Energy & Environment

Federal study: No ‘pause’ in global warming

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Federal scientists Thursday disputed the notion that the world’s temperature stopped rising 15 or so years ago.

The global warming “pause” or “hiatus” has been a main talking point for climate change skeptics who doubt the link between greenhouse gases and climate change, including Sen. James Inhofe (R-Okla.), chairman of the Environment and Public Works committee.

{mosads}Even the United Nations’ Intergovernmental Panel on Climate Change has cited a hiatus in recent reports.

But the National Oceanic and Atmospheric Administration (NOAA) said Thursday that the last 15 years have seen warming at a pace just as fast as before, if not faster.

The study is a blow to the skeptics and others who had highlighted the pause as evidence global warming either is not real or has stopped. The research was published in the peer-reviewed journal Science.

Researchers attributed the perception of a pause to insufficient data sets throughout those years that have now been improved.

“Adding in the last two years of global surface temperature data and other improvements in the quality of the observed record provide evidence that contradict the notion of a hiatus in recent global warming trends,” Thomas Karl, director of the NOAA’s National Centers for Environmental Information, said in a statement.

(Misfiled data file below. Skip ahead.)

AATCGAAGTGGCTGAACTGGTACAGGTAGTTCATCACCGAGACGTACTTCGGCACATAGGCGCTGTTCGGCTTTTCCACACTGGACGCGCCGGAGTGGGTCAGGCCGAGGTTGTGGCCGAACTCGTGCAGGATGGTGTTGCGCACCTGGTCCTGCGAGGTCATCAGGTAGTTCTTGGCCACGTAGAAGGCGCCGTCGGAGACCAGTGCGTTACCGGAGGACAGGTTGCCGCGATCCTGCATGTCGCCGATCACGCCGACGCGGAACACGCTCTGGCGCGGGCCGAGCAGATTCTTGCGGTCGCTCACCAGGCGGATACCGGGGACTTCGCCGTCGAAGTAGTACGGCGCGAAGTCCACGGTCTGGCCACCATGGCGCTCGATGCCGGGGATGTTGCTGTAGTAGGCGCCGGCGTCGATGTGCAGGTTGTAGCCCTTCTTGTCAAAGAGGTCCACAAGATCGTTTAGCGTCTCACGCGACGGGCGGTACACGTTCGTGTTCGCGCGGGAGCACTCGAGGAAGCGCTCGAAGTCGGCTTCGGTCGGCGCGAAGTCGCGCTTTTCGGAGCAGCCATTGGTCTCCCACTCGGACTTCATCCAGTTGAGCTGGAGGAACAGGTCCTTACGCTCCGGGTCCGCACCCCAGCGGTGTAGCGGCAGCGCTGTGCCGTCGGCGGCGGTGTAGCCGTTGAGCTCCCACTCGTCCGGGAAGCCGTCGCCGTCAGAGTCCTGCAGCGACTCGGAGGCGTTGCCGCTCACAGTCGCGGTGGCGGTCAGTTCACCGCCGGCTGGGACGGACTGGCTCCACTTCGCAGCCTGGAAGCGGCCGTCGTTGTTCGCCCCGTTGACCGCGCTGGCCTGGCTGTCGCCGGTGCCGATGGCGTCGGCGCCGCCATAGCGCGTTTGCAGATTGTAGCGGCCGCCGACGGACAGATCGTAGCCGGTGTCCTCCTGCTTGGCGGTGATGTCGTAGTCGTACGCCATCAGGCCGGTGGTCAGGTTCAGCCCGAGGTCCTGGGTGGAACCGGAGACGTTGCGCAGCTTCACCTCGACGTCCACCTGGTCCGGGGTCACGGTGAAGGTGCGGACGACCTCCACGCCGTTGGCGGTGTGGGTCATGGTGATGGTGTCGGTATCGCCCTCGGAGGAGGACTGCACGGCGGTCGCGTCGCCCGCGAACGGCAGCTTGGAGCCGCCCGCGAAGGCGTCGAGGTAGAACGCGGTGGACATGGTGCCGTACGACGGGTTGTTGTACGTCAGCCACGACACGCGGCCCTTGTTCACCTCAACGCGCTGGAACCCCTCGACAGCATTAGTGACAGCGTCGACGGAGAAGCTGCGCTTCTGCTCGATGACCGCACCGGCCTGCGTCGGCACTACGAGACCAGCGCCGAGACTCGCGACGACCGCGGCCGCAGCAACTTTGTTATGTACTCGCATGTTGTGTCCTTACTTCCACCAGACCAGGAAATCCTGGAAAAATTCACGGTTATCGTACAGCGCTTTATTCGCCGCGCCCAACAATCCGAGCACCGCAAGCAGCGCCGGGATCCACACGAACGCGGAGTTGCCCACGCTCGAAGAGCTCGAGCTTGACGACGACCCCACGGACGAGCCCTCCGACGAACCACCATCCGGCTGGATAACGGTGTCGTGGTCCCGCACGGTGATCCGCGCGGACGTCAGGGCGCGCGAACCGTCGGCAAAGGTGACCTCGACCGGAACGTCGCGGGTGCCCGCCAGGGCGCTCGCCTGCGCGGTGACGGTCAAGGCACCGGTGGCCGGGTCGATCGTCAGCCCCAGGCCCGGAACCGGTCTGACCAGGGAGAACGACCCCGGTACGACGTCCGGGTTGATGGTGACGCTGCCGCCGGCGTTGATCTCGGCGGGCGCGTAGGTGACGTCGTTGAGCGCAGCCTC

“Our new analysis suggests that the apparent hiatus may have been largely the result of limitations in past datasets, and that the rate of warming over the first 15 years of this century has, in fact, been as fast or faster than that seen over the last half of the 20th century.”

Researchers added thousands of additional ground-level temperature readings to the previous data sets for their analysis, including readings that show that 2014 was the hottest year on record.

The scientists found specifically that adding the previous two years to data sets makes for a significantly greater temperature rise than otherwise, by a difference of about 0.02 degrees Celsius.

Tags Global warming Jim Inhofe National Oceanic and Atmospheric Administration

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